National Radiologic Technology Week Is an Opportunity

November 9, 2015
Michael Latimer, MSRS, RT(R)

For National Radiologic Technology Week, reminding students what health care is all about.

It’s that time of year again. Early November marks National Radiologic Technology Week. The annual celebration recognizes the vital work of RTs across the nation. It takes place each year during the week that includes Nov. 8 to commemorate the discovery of the X-ray by Wilhelm Conrad Roentgen on Nov. 8, 1895.

Radiologic technologists throughout the country celebrate NRTW in a variety of ways. Some RTs have parties, some use it as an opportunity to teach other health care professionals about medical imaging and radiation therapy procedures, and some use it as a tool to educate the public about the radiologic sciences. Regardless of the tactics, they all have a common goal – calling attention to the important role medical imaging and radiation therapy professionals play in health care and patient safety.

As president-elect of the Board of Directors of the American Society of Radiologic Technologists, I understand the importance of a week dedicated to recognizing the hard-working professionals in radiologic technology. However, it’s also important to note that we should all try to recognize our profession throughout the year. I try to practice this every day by teaching my students critical lessons about teamwork, communication, and patient care. I only have a short time with them, so I start on day one, and I talk about it from the moment they walk in.

For me, besides understanding the science and technology of medical imaging, there are three critical skills my students should walk away with: the importance of working together as a team, improving communication with radiologists and making sure patients have the best experience possible. In a world as focused on technology as ours, some might call these “soft skills,” but I call them essential.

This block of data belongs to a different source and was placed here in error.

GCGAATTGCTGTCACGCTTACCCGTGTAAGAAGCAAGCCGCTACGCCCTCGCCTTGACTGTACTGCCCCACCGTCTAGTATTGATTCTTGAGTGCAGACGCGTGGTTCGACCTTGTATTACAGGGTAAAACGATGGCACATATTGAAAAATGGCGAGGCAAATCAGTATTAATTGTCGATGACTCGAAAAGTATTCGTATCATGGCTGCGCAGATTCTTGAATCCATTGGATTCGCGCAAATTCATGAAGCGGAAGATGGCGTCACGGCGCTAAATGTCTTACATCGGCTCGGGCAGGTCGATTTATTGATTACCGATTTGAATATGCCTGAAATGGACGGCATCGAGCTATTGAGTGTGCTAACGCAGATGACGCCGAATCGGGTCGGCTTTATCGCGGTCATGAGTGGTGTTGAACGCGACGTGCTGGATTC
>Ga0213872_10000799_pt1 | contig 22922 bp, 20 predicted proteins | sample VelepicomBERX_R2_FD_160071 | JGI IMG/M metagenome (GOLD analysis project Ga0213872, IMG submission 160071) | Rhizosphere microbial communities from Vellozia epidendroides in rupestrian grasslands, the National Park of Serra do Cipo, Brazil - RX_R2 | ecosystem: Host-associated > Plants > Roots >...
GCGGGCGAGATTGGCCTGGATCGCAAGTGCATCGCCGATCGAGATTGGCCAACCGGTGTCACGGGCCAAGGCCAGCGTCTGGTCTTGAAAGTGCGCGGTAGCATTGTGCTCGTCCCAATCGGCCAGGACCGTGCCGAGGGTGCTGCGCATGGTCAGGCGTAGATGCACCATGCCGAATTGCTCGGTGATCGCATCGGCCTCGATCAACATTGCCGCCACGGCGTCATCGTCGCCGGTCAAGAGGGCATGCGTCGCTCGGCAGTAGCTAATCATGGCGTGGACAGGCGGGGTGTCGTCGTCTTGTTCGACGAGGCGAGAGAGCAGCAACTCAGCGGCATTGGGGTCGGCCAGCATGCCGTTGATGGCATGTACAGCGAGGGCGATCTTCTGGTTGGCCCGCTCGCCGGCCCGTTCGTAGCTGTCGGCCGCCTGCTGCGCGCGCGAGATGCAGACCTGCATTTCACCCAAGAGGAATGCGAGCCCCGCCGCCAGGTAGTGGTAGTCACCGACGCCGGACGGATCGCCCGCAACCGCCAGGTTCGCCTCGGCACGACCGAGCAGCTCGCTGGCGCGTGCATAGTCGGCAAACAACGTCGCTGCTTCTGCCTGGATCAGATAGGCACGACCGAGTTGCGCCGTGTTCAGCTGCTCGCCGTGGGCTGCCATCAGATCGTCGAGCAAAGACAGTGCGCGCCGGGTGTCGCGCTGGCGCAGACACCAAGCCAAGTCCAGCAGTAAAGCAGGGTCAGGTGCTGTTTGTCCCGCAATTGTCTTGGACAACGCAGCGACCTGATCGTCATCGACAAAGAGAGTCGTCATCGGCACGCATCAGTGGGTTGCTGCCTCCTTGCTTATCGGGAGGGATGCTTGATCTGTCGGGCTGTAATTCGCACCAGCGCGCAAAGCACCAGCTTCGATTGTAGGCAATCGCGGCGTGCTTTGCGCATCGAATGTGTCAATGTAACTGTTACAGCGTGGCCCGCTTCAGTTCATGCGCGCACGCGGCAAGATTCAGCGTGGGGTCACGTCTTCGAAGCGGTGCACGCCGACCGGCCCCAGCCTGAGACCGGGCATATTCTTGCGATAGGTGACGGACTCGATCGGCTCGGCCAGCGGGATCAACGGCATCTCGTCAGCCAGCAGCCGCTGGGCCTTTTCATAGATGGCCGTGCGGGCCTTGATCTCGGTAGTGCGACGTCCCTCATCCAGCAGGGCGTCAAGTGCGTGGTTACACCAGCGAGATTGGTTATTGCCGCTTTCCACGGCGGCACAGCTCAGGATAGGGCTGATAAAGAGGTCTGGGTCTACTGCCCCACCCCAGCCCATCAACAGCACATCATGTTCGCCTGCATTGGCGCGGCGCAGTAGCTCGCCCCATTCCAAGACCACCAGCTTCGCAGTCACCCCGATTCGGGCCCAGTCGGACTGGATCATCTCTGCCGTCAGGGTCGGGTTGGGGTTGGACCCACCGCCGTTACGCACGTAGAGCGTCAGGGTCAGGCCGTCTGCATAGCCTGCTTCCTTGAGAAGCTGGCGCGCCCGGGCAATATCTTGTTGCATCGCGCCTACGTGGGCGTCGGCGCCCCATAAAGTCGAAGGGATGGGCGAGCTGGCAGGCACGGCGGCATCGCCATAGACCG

First, we have to make sure we’re doing the right thing for the patient. With few exceptions, my students are in this profession because they have a desire to help people. Early on, they sometimes lack confidence in their skills. They worry about the many steps it takes to perform the procedure correctly, and sometimes, they forget about the patient. I tell them, even if you don’t know anything, you can still make someone comfortable. It only takes a minute to answer a question, or bring them a blanket. Patients should never be an inconvenience.[[{"type":"media","view_mode":"media_crop","fid":"43152","attributes":{"alt":"Michael Latimer, MSRS, RT(R)","class":"media-image media-image-right","id":"media_crop_4177276337098","media_crop_h":"0","media_crop_image_style":"-1","media_crop_instance":"4699","media_crop_rotate":"0","media_crop_scale_h":"0","media_crop_scale_w":"0","media_crop_w":"0","media_crop_x":"0","media_crop_y":"0","style":"height: 286px; width: 200px; border-width: 0px; border-style: solid; margin: 1px; float: right;","title":"Michael Latimer, MSRS, RT(R)","typeof":"foaf:Image"}}]]

I also spend a lot of time teaching the importance of staying up to date on technological advances. This is vital as some describe the profession as high tech and high touch, and that’s pretty accurate. It’s a balancing act between understanding the complex and rapidly evolving technology and keeping the focus on the patient experience.

Teamwork is another critical skill I teach my students, and my lessons on teamwork are always integrated into practical application. When they face challenges in the lab, I encourage them to work together. Many of the obstacles they face can be overcome if they pull together and help each other out.

Here’s an example: Some of my students struggle with the physics required in my classes, others do really well. I encourage those with a good grasp of the subject to share information and help the other students who struggle. In the classroom and in the workplace, we can all learn from one another.

Exceptional health care is the result of a team of dedicated professionals working together for an optimum outcome. While many professions encourage star players, I believe team players get better results.

In the early stages of their training, some of my students tell me they struggle with finding the poise to speak confidently with physicians, radiologists, and other members of the imaging team. I tell them that it’s only natural that a first-year student might have doubts about their own lack of experience when speaking with other members of the patient care team.

I encourage my students to keep open lines of communication with the requesting physician. We’re all professionals and I remind them that everyone they work with from radiologists to nurses wake up in the morning and pulls on their scrubs the same way they do, so don’t be afraid to speak up and share your expertise.

So now that it’s NRTW, what a great opportunity to reinforce what I’ve already gone over with my students who started in January. For me it’s an important reminder of the critical skills necessary for our profession, and a great reminder of the important contributions of radiologic technologists in the health care setting.